Louis C.K. Used Feminism to Distract From Alleged Sexual Misconduct
On Thursday, the New York Times published a story about comedian Louis C.K. being accused of sexual misconduct by five women. The women all alleged that C.K. masturbated in front of them or over the phone, or requested to masturbate in front of them.
I first heard rumors of C.K.'s alleged proclivity when I moved to Los Angeles in early 2013. I'd gone to a stand-up show with some female friends and, afterwards, we sat around with the comedians, shooting the shit. When the subject of sleazy male comics came up, the ladies began rattling off the worst offenders. Some of the guys I'd never heard of, some of them were, I thought, predictable. But only one name, C.K.'s, was truly surprising, and, to be quite honest, a real fucking bummer.
At that time, rumors about C.K.'s alleged sexual misconduct were pretty isolated to the comedy world; the average fan saw him as the rare male comedian with a nuanced, compassionate look into the lives of women. Although he purposefully hasn’t call himself a feminist — in a June, 2016 interview with New York Magazine, he said, "I don’t feel strongly enough about anything to give myself a label" — he often infused his comedy with what seemed like an astute, empathetic understanding of the hardships of being a woman, particularly in relation to male hostility and fragility.
In one bit from his April 2013 HBO special, Oh My God, C.K. talks about the courage it takes for women to date men. "How do women still go out with guys, when you consider that there is no greater threat to women than men?" he asks the audience. "We’re the number-one threat to women! Globally and historically, we’re the number-one cause of injury and mayhem to women. We're the worst thing that ever happens to them." A few seconds later, he says of men, "You know what our number-one threat is? Heart disease."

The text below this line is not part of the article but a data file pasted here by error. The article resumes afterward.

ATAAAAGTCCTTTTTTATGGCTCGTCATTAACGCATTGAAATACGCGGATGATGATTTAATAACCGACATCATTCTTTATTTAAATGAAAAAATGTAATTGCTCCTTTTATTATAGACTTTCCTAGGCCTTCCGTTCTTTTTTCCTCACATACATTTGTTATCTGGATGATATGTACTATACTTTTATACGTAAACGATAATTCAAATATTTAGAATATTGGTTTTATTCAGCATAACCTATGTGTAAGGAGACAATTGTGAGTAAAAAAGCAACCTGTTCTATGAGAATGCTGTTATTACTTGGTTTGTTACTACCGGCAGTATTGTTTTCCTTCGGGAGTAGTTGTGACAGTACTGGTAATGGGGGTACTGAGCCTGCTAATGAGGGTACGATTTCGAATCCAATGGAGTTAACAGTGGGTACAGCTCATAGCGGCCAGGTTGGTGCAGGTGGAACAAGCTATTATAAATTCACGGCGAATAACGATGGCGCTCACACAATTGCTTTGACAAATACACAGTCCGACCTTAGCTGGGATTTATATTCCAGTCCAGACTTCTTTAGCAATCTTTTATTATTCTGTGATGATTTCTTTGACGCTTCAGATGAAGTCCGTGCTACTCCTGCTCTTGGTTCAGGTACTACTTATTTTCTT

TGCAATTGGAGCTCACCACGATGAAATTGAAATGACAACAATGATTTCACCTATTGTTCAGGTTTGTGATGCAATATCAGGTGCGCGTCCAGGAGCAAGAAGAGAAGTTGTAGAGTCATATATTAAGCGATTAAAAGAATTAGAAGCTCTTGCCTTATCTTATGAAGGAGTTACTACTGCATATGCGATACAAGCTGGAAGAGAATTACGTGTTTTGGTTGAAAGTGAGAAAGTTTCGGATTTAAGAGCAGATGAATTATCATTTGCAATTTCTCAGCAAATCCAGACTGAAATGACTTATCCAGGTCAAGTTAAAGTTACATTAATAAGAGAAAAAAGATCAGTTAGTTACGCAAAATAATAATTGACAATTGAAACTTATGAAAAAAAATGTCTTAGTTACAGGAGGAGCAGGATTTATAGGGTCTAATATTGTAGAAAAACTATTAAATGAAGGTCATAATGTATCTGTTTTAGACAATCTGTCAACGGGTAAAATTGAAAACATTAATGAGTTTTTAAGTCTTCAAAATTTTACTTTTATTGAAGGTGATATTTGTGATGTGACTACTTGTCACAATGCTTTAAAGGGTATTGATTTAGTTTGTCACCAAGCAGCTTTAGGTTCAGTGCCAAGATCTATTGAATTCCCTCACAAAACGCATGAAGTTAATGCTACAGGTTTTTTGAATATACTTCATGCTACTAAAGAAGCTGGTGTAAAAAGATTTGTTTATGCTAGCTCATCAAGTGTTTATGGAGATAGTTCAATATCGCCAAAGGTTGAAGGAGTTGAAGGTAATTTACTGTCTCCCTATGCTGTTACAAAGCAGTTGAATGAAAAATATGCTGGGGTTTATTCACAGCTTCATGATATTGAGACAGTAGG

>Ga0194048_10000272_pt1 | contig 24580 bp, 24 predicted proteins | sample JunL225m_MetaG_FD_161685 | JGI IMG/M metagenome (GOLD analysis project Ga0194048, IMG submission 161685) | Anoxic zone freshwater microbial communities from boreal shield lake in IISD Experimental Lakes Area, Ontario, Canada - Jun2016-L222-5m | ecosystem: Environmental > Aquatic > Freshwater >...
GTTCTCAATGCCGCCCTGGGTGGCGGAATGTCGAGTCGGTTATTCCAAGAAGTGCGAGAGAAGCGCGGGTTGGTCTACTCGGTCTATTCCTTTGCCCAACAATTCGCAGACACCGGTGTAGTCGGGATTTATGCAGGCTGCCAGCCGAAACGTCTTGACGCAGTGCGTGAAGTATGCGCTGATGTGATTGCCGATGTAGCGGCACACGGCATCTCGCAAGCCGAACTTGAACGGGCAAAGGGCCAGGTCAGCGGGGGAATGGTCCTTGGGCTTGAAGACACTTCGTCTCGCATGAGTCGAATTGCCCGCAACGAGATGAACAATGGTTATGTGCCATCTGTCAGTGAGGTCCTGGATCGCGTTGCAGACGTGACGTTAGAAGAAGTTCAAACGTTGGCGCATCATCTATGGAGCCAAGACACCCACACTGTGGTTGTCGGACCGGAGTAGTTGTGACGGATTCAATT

In an earlier stand-up special from December 2011, Live at the Beacon Theater, he mocks men for wondering why women don't want to have sex with them more. "We think it’s because they don’t have as much desire as we do," he says. "That’s how stupid men are." He explains that, for a man, every time a man has sex with a woman, it's "the greatest thing that ever happened in his life," while, for a woman, "'bout 40 percent of the time, she’s being fucked by a guy, she's thinking … I’ll get over this in a week. It’s not the worst thing. I’m not gonna cry this time." (I used to laugh along with that last part, but it takes on a much more sinister tone in the light of Thursday's allegations.) He goes on to chastise men for calling women "needy" because they want to cuddle after sex. "She’s not needy, you idiot, she’s horny, because you did nothing for her."Performing at the Oddball Comedy & Curiosity Festival in 2014.
For years, C.K. had many women, feminist thinkers included, on his side. In 2012, after comedian Daniel Tosh sparked an intense online debate about whether rape jokes were ever funny, for example, Jezebel writer Lindy West used a C.K. rape joke to illustrate one that "work[s]." His joke: "I'm not condoning rape, obviously — you should never rape anyone. Unless you have a reason, like if you want to fuck somebody and they won't let you." West wrote:
Here's why this joke doesn't make me feel like shit: Louis CK has spent 20 years making it very publicly clear that he is on the side of making things better. The oppressors never win at the end of his jokes. That's why it's easy to give him the benefit of the doubt that this joke is making fun of rapists—specifically the absurd and horrific sense of entitlement that accompanies taking over someone else's body like you're hungry and it's a delicious hoagie. The point is, only a fucking psychopath would think like that, and the simplicity of the joke lays that bare.Advertisement - Continue Reading Below
(Full disclosure: I worked at Jezebel when this piece was published but was not involved in the editing process.)